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08.20.08

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Phaedra
Photograph by Danny Clinch

Sizzling like an Isotope: Using the best musicians in the industry to set fire to their dazzlingly smart lyrics, Steely Dan find no middle ground with listeners. You either love 'em or you hate 'em. It's frankly freaky.

Yacht Rock

Who else but Steely Dan could marry a strap-on to the perils of great Ulysses?


Lured West to play that irresistibly overflowing dosh-bash known as a Las Vegas private party, Steely Dan strangely enough end their national summer tour in Santa Rosa. Or perhaps not so strangely. I last saw them at the Mid State Fair, working outside in the fading 110-degree Paso Robles heat. This is a gig they reprised last month, so it's probably safe to note that the once elusive duo known only as a studio band are now more used to crowds. Of course, one of the great things about the Wells Fargo Center is that "crowds" becomes a less explicit word in its 1,600 seat confines.

According to Wells Fargo Center director of programming Rick Bartalini, Dan fans have been making special requests with their tickets and none of them has anything to do with being close to the stage. Rather, it's about finding that spot in the intimate hall where the sound hits sweetest. Naturally, those seats near the mixing board are way sold-out.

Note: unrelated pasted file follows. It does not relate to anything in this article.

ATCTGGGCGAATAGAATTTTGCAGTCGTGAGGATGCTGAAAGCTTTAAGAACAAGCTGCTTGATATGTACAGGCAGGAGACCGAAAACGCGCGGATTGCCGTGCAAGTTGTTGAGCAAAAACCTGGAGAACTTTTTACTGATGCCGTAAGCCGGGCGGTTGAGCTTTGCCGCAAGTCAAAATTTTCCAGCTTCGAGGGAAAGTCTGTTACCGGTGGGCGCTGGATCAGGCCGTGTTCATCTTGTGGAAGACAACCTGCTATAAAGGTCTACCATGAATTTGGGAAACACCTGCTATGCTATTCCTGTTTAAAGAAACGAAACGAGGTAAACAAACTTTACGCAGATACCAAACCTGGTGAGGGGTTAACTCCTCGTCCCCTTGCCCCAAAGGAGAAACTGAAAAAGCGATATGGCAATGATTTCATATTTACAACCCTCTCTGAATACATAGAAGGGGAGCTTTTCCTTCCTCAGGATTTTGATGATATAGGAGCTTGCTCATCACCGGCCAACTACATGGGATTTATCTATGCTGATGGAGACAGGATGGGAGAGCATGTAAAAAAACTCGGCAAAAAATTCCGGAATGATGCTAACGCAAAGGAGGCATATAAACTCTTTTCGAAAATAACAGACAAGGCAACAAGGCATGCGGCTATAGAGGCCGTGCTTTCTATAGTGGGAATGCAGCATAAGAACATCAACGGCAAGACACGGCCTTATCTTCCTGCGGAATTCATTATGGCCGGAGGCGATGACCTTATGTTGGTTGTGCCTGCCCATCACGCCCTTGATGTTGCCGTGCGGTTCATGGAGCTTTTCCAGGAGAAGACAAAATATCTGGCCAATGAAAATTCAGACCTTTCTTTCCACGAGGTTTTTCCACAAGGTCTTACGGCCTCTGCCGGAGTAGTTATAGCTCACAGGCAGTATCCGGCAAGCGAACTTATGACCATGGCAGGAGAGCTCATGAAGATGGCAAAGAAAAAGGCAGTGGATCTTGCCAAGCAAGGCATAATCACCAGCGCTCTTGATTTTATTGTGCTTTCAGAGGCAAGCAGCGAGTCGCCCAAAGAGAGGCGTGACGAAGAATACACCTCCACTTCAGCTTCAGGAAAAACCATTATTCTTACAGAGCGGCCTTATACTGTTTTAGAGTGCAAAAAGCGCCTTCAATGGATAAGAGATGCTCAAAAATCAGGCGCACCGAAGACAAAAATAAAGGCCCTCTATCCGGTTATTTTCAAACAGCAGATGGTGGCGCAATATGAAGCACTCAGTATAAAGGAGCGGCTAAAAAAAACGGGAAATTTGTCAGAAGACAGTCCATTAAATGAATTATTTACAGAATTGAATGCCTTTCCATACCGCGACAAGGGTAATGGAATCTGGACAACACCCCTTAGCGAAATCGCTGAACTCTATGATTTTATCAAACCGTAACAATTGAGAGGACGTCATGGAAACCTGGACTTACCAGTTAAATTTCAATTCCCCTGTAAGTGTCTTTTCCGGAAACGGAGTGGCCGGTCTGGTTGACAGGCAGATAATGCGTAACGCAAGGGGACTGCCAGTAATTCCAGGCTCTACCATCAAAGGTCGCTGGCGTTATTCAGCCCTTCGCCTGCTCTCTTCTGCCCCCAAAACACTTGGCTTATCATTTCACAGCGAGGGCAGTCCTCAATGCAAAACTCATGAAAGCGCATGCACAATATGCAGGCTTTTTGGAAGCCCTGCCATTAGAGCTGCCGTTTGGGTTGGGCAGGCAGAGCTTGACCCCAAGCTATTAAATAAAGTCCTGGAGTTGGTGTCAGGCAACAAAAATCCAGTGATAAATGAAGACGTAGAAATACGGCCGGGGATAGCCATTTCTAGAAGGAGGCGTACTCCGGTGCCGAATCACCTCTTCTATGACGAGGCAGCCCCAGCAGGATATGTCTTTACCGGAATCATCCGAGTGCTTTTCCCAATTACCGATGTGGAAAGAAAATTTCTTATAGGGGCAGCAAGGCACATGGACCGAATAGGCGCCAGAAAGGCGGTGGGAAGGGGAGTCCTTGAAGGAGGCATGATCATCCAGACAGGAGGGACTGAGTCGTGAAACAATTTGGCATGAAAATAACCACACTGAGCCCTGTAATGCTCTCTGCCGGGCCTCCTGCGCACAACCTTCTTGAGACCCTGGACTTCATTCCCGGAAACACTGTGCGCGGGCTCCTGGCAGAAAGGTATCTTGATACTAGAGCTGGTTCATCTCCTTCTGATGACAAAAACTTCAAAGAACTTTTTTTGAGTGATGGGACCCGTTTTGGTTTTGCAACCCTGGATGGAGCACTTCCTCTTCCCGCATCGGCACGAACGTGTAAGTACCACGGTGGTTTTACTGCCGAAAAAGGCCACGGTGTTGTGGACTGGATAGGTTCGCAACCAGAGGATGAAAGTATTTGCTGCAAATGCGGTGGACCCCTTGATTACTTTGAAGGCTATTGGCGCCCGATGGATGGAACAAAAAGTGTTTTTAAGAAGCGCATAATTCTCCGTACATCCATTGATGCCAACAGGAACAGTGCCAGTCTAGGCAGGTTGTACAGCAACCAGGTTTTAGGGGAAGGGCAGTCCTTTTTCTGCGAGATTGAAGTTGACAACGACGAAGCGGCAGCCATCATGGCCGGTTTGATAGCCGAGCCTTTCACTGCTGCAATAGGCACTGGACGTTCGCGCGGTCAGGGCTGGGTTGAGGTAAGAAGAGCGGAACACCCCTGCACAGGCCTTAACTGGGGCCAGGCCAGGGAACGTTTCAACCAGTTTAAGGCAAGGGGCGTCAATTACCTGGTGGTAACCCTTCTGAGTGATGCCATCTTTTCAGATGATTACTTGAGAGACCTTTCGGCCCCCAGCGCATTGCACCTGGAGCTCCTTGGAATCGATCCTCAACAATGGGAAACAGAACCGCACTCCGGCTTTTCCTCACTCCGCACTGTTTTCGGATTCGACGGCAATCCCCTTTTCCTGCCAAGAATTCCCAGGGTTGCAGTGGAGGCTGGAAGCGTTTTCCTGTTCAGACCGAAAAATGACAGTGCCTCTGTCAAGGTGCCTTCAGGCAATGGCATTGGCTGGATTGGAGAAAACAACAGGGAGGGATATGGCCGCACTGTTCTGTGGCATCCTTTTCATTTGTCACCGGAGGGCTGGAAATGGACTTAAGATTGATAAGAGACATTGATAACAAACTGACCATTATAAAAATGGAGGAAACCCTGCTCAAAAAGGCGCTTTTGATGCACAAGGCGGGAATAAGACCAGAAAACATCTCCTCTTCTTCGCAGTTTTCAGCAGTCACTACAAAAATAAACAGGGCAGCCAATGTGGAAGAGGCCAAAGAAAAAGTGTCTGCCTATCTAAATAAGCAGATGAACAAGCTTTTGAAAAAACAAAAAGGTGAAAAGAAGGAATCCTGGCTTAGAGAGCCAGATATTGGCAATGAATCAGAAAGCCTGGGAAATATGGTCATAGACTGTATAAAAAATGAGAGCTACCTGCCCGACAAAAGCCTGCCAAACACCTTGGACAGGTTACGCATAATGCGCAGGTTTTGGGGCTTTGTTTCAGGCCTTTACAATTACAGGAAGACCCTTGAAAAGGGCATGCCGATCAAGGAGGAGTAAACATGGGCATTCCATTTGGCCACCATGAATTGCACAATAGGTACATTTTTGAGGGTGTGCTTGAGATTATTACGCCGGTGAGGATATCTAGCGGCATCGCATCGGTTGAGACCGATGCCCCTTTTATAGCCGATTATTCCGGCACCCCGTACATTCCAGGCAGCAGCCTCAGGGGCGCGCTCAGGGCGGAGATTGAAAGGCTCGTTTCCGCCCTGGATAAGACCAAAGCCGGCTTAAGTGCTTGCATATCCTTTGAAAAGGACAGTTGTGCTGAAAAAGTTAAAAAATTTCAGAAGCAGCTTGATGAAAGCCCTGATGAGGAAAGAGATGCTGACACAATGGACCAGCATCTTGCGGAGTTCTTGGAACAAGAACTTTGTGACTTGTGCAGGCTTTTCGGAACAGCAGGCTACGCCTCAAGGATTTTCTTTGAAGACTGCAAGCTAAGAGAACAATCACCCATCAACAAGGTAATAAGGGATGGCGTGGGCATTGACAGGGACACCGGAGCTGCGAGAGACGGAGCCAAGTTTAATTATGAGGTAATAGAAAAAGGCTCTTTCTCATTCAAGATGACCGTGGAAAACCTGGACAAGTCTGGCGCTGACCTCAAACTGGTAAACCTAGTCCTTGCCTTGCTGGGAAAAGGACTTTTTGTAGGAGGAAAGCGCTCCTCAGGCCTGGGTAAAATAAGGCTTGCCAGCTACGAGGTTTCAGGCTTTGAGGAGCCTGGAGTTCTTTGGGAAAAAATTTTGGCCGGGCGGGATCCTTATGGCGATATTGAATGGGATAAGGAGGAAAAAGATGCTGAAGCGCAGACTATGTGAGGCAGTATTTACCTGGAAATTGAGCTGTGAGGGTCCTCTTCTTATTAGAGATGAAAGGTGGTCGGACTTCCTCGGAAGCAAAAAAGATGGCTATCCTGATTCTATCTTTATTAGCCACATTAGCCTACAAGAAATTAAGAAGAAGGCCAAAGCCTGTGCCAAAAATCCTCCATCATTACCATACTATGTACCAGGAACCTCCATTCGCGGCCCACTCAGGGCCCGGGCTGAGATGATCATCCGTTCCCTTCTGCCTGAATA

A Steely Dan show can have an air of mystery to it. Will they play even one hit or will they stick to the music that's most currently interesting to them to the exclusion of all else, as they did at the Shoreline Amphitheater some years ago? Will the frighteningly intelligent Donald Fagen deign to speak or will he just hunker down grumpily over his keyboards, pissed to be in the sticks? And please no, no please no, will Walter Becker please not be allowed to do a song from his solo career? (Alas, he has a new solo disc.)

I've seen 'em do it every way, though the Mid State gig, interrupted as it was by carnival sounds and amateurish fireworks from the surrounding fair, was curiously the most satisfying. With a full horn section led by the late Cornelius Bumpus and with a complement of gorgeous women singing backup so hot that it was the audio equivalent of the sway and give of unbridled breasts in a red silk shirt, Fagen and Becker gave the audience every hit. And there are a lot of them.

Funny thing about Steely Dan. Evidently, you either love 'em or you hate 'em, as we found out when we decided to mount a Steely-Dan-a-Thon in honor of their two-night Wells Fargo Center stand. Bruce Robinson remembers one of their first public gigs, Gabe Meline heartily blames them for the smooth jazz explosion, Leilani Clark confesses flat-out love, Karl Byrn explores how they're like Alice Cooper and certified sexologist P. Joseph Potocki traces the brave arc of dildo rock. Fun!

Steely Dan appear Tuesday–Wednesday, Aug. 26–27, at the Wells Fargo Center. 50 Mark West Springs Road, Santa Rosa. 8pm. $49.50–$149.50. 707.546.3600.


—Gretchen Giles

Night of the Living Dan

As hyped-up Hollywood showcase gigs go, this one in early 1972 was relatively low-key. For one thing, it was held at the Whiskey a Go Go and not the newer and trendier Roxy a little way up the Sunset Strip. For another, the invitation list somehow included the manager of a student-run radio station at a small college across town.